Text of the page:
Scots economy ‘will be back on track by 2014’
By Keith Aitken in Edinburgh | 26 July 2012
Scotland’s economy is likely to return to pre-recession output levels in 2014, the year of the independence referendum, according to the Scottish Government’s State of the economy report.
Growth prospects for the rest of this year are ‘fragile’ but there will be some pick-up next year, the quarterly report predicts.
Finance Secretary John Swinney urged the UK chancellor to ‘follow Scotland’s lead’ and stimulate the economy through accelerated capital investment. He said George Osborne should borrow an extra £5bn for this purpose.
The report, prepared by government chief economist Dr Gary Gillespie and published today, warns that the strength and speed of recovery in Scotland will depend on a range of factors. These include eurozone developments, demand levels in major Scottish export markets such as the US, and revived confidence among both businesses and consumers.
It also admits that recovery in Scotland, as in the wider UK and other advanced economies, might be hampered by the private sector’s inability to stimulate robust growth against a background of de-leveraging – reducing debt levels. Confidence, it says, would be greatly boosted were a solution to emerge to the euro crisis.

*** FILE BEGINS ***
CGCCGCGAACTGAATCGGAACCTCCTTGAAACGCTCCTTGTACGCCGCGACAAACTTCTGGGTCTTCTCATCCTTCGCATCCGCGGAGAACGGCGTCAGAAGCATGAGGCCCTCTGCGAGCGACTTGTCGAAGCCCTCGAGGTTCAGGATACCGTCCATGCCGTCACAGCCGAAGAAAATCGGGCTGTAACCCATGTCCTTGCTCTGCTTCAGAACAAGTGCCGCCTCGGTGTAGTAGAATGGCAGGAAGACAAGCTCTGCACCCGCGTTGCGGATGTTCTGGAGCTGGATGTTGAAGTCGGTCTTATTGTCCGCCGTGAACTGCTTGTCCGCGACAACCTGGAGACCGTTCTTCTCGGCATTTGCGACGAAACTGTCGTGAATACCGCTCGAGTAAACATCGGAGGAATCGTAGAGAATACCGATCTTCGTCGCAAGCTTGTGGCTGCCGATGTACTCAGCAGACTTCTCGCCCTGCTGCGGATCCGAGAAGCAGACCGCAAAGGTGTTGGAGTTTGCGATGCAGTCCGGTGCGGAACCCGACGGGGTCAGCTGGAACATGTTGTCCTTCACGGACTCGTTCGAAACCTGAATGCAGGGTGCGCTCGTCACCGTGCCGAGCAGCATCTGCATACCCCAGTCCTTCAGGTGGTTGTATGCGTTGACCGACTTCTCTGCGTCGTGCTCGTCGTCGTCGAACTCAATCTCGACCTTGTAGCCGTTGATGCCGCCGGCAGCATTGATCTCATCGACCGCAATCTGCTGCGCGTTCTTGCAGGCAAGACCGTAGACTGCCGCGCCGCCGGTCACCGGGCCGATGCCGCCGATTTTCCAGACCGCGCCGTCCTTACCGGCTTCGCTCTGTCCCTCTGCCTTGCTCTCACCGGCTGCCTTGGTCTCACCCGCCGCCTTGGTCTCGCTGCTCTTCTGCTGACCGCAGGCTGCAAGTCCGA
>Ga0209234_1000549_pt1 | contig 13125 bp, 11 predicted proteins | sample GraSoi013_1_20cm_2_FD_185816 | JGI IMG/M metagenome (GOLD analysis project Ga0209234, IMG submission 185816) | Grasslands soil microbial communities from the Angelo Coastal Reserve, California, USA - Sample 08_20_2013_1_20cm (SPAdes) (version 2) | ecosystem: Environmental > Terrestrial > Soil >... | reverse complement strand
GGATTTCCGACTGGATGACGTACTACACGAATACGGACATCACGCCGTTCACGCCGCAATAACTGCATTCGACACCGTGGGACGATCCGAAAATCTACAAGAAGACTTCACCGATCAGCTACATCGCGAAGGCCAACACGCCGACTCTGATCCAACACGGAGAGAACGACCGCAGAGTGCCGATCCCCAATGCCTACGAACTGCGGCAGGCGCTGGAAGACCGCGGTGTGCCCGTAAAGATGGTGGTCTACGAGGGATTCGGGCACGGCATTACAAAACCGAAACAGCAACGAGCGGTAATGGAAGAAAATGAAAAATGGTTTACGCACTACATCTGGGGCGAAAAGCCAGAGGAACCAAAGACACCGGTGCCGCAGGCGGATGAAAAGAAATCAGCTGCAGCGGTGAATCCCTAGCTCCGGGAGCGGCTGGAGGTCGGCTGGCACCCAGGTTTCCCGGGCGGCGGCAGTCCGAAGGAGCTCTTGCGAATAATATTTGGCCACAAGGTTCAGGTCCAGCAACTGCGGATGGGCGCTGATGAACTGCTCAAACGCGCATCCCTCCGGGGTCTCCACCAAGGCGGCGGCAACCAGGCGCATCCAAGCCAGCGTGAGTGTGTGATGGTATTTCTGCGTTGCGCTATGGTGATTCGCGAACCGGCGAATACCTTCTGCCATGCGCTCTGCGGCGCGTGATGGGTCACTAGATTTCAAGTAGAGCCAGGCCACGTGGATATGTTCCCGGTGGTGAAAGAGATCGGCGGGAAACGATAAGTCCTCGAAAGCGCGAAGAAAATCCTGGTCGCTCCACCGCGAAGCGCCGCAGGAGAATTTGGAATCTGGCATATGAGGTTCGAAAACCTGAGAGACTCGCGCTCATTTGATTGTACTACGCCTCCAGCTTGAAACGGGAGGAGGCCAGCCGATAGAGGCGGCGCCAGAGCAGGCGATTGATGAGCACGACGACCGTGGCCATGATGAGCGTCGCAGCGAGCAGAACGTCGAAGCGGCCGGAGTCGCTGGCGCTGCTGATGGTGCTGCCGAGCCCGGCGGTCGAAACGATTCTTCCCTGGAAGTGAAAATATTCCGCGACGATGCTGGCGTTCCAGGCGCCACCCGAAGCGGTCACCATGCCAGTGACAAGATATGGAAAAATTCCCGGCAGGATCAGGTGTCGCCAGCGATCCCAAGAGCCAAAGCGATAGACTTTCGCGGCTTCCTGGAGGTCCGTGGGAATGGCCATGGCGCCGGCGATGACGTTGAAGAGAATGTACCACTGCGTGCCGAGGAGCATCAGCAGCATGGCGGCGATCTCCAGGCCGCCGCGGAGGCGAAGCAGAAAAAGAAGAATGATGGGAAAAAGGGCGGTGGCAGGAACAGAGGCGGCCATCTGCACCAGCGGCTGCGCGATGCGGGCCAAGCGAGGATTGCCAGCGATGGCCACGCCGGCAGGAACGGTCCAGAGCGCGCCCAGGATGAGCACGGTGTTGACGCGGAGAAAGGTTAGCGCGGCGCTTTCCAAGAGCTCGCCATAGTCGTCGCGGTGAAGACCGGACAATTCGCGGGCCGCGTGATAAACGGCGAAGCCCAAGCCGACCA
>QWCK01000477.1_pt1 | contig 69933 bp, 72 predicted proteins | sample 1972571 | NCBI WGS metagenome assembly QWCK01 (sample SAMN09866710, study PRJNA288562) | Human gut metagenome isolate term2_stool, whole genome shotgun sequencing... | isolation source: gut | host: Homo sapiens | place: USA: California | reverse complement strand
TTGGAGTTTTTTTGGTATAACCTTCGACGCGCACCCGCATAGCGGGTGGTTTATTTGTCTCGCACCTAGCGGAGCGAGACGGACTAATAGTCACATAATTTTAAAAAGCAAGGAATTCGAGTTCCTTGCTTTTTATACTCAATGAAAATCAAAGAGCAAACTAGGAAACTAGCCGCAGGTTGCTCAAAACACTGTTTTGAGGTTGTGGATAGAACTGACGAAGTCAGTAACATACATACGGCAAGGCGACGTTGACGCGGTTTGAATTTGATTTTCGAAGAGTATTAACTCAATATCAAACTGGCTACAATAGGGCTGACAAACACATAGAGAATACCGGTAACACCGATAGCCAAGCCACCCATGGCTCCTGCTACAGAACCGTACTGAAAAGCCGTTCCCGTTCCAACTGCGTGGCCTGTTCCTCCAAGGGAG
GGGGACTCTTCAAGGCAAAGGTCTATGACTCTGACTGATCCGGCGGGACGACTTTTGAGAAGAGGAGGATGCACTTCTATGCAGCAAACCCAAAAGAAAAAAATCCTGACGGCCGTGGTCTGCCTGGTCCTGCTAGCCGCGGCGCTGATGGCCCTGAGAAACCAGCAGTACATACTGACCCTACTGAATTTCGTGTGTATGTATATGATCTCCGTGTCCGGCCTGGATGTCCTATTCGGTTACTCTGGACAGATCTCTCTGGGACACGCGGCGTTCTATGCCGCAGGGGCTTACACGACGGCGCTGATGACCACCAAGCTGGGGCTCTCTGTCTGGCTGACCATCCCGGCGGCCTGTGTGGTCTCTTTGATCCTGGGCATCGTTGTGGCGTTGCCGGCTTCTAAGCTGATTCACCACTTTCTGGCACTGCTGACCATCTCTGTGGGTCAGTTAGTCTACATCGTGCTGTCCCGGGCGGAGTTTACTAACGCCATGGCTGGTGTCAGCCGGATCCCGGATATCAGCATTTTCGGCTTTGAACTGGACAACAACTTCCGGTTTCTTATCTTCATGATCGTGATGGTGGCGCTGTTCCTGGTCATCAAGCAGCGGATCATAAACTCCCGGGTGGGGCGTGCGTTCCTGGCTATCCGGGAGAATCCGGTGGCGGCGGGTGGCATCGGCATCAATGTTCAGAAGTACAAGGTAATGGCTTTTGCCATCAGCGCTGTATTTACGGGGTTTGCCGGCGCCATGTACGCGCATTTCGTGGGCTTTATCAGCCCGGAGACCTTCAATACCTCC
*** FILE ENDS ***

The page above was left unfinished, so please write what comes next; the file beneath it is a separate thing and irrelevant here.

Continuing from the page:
The report describes prospects for the construction industries as ‘challenging’ unless more is done to stimulate demand. But it suggests that the underlying performance of the production and services sectors in general is better than was implied by the recent gross domestic product figures, which confirmed that Scotland was still in a double-dip recession.
‘The economy in Scotland is demonstrating a greater resilience than the UK, but global growth is forecast to remain subdued for the rest of this year, with improvements occurring through 2013,’ Swinney said.
‘The [Scottish] Government recognise that with the full economic and financial powers of independence we could maximise Scotland’s economic success and prosperity,’ he added. ‘In the meantime, we need the UK government to adopt a Plan B and perform another Budget U-turn.’
But Labour claimed that the construction difficulties had been aggravated by the Scottish Government’s £100m cut in the housing budget. Shadow Scottish secretary Margaret Curran said: ‘The Scottish National Party need to stop obsessing about separation and concentrate on delivering jobs, confidence and growth for Scotland.’